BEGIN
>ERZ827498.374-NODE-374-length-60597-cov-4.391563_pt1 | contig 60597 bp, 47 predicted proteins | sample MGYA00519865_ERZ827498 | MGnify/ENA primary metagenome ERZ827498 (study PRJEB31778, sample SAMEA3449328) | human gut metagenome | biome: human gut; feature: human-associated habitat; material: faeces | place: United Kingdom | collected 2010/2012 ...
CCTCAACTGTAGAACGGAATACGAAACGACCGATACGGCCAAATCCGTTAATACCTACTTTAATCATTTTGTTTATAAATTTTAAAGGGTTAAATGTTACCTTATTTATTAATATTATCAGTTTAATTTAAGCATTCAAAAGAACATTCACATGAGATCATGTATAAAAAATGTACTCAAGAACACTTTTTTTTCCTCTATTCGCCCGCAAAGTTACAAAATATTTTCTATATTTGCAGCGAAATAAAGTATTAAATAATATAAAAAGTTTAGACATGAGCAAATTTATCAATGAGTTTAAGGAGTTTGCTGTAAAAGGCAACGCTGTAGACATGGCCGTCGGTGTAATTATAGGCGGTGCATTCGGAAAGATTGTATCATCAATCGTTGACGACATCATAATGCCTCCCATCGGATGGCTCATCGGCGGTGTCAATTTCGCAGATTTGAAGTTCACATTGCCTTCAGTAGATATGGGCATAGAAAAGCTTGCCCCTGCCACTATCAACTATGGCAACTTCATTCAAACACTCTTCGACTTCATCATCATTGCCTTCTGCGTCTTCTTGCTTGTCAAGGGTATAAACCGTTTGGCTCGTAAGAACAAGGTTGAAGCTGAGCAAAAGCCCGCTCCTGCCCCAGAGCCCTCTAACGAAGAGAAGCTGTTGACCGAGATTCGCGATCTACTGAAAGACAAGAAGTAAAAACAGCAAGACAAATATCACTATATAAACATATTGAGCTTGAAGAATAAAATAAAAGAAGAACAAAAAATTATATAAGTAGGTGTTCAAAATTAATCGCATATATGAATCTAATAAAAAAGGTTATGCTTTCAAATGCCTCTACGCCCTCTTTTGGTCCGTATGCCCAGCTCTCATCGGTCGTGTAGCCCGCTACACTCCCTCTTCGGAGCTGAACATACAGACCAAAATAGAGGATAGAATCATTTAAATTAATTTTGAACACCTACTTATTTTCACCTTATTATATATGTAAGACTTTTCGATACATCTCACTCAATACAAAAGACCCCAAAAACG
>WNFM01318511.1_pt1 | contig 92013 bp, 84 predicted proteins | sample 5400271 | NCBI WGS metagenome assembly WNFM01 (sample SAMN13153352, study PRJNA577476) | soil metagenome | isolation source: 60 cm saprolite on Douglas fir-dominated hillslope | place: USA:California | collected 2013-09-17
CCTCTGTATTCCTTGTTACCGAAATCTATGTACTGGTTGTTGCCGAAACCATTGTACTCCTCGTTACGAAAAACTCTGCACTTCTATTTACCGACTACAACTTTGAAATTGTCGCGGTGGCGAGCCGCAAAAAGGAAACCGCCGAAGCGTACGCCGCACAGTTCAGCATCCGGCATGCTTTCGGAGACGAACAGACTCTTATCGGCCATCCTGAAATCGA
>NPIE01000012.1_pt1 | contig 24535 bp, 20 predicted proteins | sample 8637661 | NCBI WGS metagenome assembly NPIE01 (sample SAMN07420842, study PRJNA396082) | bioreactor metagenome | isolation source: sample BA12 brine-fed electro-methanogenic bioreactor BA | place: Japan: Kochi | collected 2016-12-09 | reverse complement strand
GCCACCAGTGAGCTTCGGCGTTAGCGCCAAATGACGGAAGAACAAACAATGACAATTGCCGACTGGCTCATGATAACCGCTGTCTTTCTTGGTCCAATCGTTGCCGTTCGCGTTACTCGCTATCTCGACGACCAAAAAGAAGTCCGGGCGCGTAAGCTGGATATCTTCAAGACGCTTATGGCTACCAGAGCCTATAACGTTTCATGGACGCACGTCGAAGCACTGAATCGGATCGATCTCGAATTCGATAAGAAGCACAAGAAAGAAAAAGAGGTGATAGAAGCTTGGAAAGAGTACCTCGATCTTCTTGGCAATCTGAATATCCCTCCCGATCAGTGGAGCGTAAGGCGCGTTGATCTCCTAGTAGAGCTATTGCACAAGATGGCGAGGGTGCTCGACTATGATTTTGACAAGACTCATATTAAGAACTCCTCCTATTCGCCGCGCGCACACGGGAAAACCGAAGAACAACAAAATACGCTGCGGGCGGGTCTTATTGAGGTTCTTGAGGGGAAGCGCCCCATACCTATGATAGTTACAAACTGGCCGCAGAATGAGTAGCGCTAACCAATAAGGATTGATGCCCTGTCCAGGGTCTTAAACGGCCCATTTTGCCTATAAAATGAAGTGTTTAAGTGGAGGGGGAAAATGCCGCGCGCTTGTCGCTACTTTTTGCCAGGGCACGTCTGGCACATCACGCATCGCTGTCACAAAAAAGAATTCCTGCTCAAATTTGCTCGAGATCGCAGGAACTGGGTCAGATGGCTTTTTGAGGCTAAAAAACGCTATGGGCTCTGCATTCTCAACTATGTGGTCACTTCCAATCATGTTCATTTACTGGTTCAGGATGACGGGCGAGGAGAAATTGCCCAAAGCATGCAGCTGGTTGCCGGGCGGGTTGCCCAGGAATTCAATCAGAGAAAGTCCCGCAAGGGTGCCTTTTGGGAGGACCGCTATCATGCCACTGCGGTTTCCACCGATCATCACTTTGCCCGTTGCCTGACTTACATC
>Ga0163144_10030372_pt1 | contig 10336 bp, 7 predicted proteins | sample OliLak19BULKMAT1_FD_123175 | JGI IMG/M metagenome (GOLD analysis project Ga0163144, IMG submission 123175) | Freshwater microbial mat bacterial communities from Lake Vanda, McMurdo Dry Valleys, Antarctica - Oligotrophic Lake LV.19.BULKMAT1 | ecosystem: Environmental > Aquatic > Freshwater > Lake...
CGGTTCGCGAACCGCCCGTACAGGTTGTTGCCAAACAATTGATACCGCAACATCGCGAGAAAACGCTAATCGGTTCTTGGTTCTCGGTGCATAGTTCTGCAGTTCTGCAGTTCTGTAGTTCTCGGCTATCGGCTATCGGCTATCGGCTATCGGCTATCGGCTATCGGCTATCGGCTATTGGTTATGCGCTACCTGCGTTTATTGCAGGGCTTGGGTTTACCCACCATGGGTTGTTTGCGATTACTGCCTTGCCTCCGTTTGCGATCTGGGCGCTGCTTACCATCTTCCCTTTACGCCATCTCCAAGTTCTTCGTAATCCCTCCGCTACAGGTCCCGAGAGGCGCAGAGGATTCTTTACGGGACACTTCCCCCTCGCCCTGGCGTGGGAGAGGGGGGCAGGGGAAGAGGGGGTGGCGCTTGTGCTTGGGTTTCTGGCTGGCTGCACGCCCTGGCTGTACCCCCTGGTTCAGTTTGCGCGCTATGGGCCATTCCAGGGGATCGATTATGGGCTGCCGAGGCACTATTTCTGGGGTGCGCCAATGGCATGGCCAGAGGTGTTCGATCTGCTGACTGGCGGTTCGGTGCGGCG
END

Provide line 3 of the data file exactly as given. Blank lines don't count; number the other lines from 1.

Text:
>WNFM01318511.1_pt1 | contig 92013 bp, 84 predicted proteins | sample 5400271 | NCBI WGS metagenome assembly WNFM01 (sample SAMN13153352, study PRJNA577476) | soil metagenome | isolation source: 60 cm saprolite on Douglas fir-dominated hillslope | place: USA:California | collected 2013-09-17